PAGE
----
Here at EarthTechling, we like a fine craft-brewed beer as much as the next guy (or gal). You know what we like even more? A fine craft-brewed beer from a brewery that makes use of sustainable strategies like solar power, solar hot water, and/or electric vehicles. Which is why we’re happy to report that the nation has gained its very first LEED-certified microbrewery in Brewery Vivant of Grand Rapids, Michigan.
Triple Pundit reports that Jason Spaulding and his business partner and wife, Kris, were focused on creating a brewery that incorporated local and sustainable strategies from the outset. (Spaulding learned to appreciate locally sourced food during the time he spent learning to brew beer in Belgium, while Kris brought thirteen years of experience in Herman Miller’s business sustainability department to the table.) The couple tapped the expertise of the friends they made a craft-brew festival from New Belgium and Sierra Nevada breweries to develop their ideas, as well as Catalyst, a local design with expertise in sustainable retrofits.
The Spauldings chose to renovate a former funeral home in the East Hills neighborhood of Grand Rapids, due to the building’s layout (they needed two stories — one for the brewery, and one for the pub) and its proximity to a popular local-foods restaurant across the street, Greenwell. Brewery Vivant opened in December 2010 as Michigan was laboring under the recession, but soon become a popular spot. It was awarded LEED Silver status in February of this year.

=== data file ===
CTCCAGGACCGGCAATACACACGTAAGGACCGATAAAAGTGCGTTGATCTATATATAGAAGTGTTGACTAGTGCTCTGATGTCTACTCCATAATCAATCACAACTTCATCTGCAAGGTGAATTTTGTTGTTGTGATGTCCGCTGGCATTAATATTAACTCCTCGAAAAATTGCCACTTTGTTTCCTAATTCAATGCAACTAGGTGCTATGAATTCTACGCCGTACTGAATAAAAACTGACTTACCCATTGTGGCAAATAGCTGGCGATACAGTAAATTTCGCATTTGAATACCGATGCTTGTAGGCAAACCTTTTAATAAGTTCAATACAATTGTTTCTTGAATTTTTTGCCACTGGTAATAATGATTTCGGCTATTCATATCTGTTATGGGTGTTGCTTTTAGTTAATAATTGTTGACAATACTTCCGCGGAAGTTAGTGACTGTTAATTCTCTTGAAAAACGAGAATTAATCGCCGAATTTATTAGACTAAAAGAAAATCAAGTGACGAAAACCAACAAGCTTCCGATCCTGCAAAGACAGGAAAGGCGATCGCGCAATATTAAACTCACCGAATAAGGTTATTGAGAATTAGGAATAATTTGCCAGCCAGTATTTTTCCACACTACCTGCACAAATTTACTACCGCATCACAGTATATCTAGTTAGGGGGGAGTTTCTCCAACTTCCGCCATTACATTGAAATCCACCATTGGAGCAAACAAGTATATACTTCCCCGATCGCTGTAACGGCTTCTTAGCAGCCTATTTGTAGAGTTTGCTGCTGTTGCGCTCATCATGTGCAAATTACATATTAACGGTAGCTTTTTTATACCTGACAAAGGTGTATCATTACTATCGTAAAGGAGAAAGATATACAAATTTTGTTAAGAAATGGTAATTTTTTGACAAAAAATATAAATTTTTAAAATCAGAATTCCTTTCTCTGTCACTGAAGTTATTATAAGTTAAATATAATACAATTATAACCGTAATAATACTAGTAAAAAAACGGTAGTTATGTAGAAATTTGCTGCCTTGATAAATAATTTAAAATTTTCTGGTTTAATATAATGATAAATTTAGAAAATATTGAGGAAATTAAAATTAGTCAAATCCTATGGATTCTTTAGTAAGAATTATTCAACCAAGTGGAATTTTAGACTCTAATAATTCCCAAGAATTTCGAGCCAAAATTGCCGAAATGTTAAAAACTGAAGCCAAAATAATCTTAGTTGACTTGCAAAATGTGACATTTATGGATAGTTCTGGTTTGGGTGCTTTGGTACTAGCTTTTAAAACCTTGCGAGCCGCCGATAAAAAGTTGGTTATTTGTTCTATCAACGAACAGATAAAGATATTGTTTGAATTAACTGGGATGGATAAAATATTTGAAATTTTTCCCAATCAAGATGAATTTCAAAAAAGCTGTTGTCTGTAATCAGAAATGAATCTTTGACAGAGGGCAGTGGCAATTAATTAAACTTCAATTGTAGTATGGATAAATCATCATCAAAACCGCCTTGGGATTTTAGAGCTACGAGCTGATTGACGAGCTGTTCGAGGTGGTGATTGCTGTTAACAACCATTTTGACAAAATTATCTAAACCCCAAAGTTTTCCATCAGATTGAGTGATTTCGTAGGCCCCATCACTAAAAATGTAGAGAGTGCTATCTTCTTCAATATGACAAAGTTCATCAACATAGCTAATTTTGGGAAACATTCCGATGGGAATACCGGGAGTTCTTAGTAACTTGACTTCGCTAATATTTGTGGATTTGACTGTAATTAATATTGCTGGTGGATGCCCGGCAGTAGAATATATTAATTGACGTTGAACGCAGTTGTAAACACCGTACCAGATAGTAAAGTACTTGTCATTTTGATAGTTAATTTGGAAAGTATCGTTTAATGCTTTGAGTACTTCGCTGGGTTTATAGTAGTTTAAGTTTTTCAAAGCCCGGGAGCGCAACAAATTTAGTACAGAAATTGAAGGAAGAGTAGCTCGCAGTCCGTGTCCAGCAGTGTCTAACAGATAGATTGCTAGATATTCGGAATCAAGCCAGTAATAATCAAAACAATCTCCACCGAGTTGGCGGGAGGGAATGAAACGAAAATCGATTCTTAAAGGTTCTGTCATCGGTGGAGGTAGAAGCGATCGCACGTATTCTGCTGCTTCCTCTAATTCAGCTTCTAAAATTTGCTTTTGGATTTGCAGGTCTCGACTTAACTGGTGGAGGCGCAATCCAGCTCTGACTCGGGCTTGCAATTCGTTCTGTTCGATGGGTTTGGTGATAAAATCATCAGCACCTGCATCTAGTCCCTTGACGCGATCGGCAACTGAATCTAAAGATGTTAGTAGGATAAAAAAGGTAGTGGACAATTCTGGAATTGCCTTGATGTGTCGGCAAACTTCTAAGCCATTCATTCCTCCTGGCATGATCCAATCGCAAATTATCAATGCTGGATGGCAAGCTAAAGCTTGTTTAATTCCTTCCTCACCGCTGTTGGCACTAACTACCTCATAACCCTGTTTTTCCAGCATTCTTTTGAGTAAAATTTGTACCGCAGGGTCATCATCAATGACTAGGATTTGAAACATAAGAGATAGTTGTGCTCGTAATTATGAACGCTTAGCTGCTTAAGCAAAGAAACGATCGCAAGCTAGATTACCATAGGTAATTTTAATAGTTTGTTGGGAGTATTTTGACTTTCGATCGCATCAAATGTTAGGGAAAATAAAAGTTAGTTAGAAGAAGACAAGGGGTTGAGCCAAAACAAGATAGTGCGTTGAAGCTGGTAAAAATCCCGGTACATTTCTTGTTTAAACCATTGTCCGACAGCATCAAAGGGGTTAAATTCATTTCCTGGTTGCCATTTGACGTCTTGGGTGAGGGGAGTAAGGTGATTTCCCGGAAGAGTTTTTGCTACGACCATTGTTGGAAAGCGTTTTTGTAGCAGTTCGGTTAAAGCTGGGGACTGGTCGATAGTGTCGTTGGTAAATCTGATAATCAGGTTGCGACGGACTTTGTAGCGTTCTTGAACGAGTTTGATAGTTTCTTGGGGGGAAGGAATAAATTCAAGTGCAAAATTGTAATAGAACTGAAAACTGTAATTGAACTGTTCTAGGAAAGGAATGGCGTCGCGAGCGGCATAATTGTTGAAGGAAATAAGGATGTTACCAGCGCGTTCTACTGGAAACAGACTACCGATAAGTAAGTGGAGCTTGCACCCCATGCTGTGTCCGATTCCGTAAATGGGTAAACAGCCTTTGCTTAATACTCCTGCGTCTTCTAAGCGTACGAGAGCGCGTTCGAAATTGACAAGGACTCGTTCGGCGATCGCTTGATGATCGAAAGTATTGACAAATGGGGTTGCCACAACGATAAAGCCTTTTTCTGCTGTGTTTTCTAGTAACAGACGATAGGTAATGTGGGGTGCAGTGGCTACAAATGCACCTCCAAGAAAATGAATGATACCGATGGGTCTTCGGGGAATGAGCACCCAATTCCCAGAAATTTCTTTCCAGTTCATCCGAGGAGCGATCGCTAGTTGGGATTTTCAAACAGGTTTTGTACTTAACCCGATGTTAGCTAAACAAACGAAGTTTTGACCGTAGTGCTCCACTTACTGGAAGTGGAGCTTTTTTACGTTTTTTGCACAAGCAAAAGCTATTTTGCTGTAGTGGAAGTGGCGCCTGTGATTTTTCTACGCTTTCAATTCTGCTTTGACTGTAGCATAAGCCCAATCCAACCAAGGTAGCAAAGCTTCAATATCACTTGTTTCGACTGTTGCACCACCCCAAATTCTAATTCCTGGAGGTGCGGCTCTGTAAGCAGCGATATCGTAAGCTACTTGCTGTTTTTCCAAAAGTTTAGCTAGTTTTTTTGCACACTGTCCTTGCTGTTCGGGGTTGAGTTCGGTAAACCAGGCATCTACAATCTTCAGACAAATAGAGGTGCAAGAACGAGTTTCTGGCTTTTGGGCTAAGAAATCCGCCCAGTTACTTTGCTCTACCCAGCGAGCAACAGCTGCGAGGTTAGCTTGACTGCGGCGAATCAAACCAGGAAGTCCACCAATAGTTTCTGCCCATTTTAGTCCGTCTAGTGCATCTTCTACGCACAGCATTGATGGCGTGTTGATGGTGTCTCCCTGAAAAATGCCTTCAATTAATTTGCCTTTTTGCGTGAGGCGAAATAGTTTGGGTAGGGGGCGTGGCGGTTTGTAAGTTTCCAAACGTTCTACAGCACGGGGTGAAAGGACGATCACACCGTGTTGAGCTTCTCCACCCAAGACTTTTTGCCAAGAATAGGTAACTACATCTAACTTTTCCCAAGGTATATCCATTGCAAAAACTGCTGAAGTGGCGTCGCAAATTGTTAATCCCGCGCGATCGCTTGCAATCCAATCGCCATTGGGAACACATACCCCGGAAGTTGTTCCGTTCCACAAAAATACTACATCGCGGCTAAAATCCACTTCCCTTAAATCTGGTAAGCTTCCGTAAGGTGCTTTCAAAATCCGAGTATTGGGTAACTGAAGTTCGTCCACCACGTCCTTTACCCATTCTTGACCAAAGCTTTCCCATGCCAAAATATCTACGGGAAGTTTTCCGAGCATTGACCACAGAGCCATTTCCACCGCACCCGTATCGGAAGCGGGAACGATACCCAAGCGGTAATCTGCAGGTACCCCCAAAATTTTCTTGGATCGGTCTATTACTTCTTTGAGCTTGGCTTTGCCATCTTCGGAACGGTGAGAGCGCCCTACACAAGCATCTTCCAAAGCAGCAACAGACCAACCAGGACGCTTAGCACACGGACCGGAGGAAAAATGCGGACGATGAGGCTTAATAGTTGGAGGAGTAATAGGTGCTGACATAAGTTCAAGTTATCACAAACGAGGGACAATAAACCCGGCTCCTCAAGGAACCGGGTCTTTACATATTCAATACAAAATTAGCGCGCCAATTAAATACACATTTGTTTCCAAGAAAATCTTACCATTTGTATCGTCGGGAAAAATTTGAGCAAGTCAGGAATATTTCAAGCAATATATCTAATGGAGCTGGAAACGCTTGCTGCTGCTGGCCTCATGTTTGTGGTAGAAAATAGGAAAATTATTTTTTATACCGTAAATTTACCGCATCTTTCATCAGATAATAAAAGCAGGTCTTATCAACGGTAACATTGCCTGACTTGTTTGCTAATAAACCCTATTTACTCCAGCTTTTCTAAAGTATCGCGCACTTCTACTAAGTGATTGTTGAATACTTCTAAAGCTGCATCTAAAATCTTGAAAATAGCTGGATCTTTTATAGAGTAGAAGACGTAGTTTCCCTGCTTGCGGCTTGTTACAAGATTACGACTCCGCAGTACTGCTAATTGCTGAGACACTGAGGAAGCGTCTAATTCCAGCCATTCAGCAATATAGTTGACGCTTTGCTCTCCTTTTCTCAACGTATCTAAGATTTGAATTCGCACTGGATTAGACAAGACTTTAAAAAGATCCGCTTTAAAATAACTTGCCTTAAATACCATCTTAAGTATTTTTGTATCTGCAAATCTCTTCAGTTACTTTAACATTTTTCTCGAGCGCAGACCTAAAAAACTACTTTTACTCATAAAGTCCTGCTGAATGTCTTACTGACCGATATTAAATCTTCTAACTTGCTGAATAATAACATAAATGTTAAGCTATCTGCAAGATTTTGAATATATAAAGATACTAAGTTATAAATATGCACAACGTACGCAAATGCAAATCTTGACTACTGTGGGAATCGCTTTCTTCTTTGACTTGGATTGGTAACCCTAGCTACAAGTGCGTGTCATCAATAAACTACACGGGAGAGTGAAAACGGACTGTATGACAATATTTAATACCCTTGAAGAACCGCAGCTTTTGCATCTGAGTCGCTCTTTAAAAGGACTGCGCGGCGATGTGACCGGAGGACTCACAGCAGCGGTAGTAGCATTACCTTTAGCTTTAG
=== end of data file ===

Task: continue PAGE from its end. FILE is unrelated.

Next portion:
In addition to its building’s green, energy-efficient profile, the brewery’s pub features a seasonally rotating menu and features beer-to-go in cans made from 68 percent recycled aluminum. Why? Because recycled aluminum has a significantly lower environmental impact during creation than either virgin aluminum or glass, and, as brewmaster (Jason) Spaulding is happy to explain, cans protect their beer from light and oxygen just as well as bottles. The brewery plans to increase distribution efforts soon to include the Chicago area.